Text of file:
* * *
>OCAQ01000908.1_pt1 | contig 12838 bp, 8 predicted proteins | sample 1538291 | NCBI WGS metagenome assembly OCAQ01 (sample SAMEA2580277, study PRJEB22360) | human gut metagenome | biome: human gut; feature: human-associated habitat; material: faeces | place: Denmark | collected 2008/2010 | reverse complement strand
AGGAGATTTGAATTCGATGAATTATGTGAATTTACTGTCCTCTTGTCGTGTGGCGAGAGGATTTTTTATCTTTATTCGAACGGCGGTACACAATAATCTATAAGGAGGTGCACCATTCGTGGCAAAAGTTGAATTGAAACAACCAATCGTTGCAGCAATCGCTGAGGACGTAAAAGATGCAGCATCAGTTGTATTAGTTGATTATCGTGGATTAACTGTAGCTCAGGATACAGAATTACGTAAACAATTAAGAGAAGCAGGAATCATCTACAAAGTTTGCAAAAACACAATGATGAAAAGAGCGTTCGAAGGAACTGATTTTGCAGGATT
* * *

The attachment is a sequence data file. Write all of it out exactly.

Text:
>OCAQ01000908.1_pt1 | contig 12838 bp, 8 predicted proteins | sample 1538291 | NCBI WGS metagenome assembly OCAQ01 (sample SAMEA2580277, study PRJEB22360) | human gut metagenome | biome: human gut; feature: human-associated habitat; material: faeces | place: Denmark | collected 2008/2010 | reverse complement strand
AGGAGATTTGAATTCGATGAATTATGTGAATTTACTGTCCTCTTGTCGTGTGGCGAGAGGATTTTTTATCTTTATTCGAACGGCGGTACACAATAATCTATAAGGAGGTGCACCATTCGTGGCAAAAGTTGAATTGAAACAACCAATCGTTGCAGCAATCGCTGAGGACGTAAAAGATGCAGCATCAGTTGTATTAGTTGATTATCGTGGATTAACTGTAGCTCAGGATACAGAATTACGTAAACAATTAAGAGAAGCAGGAATCATCTACAAAGTTTGCAAAAACACAATGATGAAAAGAGCGTTCGAAGGAACTGATTTTGCAGGATT